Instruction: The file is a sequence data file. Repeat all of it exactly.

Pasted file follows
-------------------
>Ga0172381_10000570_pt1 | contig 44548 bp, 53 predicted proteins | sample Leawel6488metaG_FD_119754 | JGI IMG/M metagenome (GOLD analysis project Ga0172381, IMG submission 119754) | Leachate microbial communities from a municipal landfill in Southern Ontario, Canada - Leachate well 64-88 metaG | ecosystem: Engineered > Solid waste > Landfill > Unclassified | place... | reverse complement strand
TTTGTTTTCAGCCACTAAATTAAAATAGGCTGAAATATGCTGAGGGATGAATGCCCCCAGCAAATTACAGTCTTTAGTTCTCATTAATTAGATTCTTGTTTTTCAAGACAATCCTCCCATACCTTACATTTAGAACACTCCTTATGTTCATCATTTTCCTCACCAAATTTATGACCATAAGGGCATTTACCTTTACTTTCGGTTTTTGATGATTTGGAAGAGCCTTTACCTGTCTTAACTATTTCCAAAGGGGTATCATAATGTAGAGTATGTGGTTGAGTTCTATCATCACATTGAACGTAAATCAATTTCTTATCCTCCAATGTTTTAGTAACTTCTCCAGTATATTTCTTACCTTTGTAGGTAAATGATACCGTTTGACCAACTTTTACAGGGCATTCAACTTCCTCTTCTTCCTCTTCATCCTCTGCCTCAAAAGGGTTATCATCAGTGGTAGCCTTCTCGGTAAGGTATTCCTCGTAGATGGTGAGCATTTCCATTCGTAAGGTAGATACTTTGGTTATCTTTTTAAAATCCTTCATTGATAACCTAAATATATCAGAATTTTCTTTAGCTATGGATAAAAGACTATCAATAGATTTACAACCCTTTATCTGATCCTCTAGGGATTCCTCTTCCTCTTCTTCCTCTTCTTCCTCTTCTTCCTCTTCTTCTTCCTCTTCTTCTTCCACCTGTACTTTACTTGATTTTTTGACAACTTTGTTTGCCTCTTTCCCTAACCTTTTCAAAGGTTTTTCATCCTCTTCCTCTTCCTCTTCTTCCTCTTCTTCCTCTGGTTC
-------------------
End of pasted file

>Ga0172381_10000570_pt1 | contig 44548 bp, 53 predicted proteins | sample Leawel6488metaG_FD_119754 | JGI IMG/M metagenome (GOLD analysis project Ga0172381, IMG submission 119754) | Leachate microbial communities from a municipal landfill in Southern Ontario, Canada - Leachate well 64-88 metaG | ecosystem: Engineered > Solid waste > Landfill > Unclassified | place... | reverse complement strand
TTTGTTTTCAGCCACTAAATTAAAATAGGCTGAAATATGCTGAGGGATGAATGCCCCCAGCAAATTACAGTCTTTAGTTCTCATTAATTAGATTCTTGTTTTTCAAGACAATCCTCCCATACCTTACATTTAGAACACTCCTTATGTTCATCATTTTCCTCACCAAATTTATGACCATAAGGGCATTTACCTTTACTTTCGGTTTTTGATGATTTGGAAGAGCCTTTACCTGTCTTAACTATTTCCAAAGGGGTATCATAATGTAGAGTATGTGGTTGAGTTCTATCATCACATTGAACGTAAATCAATTTCTTATCCTCCAATGTTTTAGTAACTTCTCCAGTATATTTCTTACCTTTGTAGGTAAATGATACCGTTTGACCAACTTTTACAGGGCATTCAACTTCCTCTTCTTCCTCTTCATCCTCTGCCTCAAAAGGGTTATCATCAGTGGTAGCCTTCTCGGTAAGGTATTCCTCGTAGATGGTGAGCATTTCCATTCGTAAGGTAGATACTTTGGTTATCTTTTTAAAATCCTTCATTGATAACCTAAATATATCAGAATTTTCTTTAGCTATGGATAAAAGACTATCAATAGATTTACAACCCTTTATCTGATCCTCTAGGGATTCCTCTTCCTCTTCTTCCTCTTCTTCCTCTTCTTCCTCTTCTTCTTCCTCTTCTTCTTCCACCTGTACTTTACTTGATTTTTTGACAACTTTGTTTGCCTCTTTCCCTAACCTTTTCAAAGGTTTTTCATCCTCTTCCTCTTCCTCTTCTTCCTCTTCTTCCTCTGGTTC